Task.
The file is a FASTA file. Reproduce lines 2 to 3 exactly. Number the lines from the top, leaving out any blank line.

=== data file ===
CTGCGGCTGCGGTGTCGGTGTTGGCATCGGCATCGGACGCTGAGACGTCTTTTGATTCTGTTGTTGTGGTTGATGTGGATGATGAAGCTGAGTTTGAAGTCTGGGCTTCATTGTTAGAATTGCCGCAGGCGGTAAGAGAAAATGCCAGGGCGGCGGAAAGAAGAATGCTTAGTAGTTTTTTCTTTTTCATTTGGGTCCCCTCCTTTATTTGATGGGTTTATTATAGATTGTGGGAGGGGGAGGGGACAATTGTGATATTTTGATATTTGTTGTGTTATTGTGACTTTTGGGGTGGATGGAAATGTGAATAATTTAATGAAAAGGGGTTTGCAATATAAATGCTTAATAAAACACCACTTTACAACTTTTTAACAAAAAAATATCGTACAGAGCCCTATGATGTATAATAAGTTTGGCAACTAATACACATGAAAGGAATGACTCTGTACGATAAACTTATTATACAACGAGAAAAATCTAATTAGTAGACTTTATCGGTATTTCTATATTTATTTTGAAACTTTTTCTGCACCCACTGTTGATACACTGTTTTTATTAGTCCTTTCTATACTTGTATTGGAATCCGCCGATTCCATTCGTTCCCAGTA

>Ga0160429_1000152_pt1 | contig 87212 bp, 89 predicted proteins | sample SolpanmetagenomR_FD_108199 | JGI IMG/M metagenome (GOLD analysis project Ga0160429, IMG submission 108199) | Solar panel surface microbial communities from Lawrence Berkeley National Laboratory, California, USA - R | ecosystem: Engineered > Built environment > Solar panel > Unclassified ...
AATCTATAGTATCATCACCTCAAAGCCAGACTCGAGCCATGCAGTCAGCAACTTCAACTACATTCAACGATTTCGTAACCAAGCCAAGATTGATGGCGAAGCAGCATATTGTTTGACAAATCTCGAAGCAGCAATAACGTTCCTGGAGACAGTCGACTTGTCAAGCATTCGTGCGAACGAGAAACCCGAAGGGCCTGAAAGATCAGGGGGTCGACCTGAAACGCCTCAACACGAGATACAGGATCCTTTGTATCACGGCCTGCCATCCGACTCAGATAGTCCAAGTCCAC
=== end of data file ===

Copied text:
>Ga0160429_1000152_pt1 | contig 87212 bp, 89 predicted proteins | sample SolpanmetagenomR_FD_108199 | JGI IMG/M metagenome (GOLD analysis project Ga0160429, IMG submission 108199) | Solar panel surface microbial communities from Lawrence Berkeley National Laboratory, California, USA - R | ecosystem: Engineered > Built environment > Solar panel > Unclassified ...
AATCTATAGTATCATCACCTCAAAGCCAGACTCGAGCCATGCAGTCAGCAACTTCAACTACATTCAACGATTTCGTAACCAAGCCAAGATTGATGGCGAAGCAGCATATTGTTTGACAAATCTCGAAGCAGCAATAACGTTCCTGGAGACAGTCGACTTGTCAAGCATTCGTGCGAACGAGAAACCCGAAGGGCCTGAAAGATCAGGGGGTCGACCTGAAACGCCTCAACACGAGATACAGGATCCTTTGTATCACGGCCTGCCATCCGACTCAGATAGTCCAAGTCCAC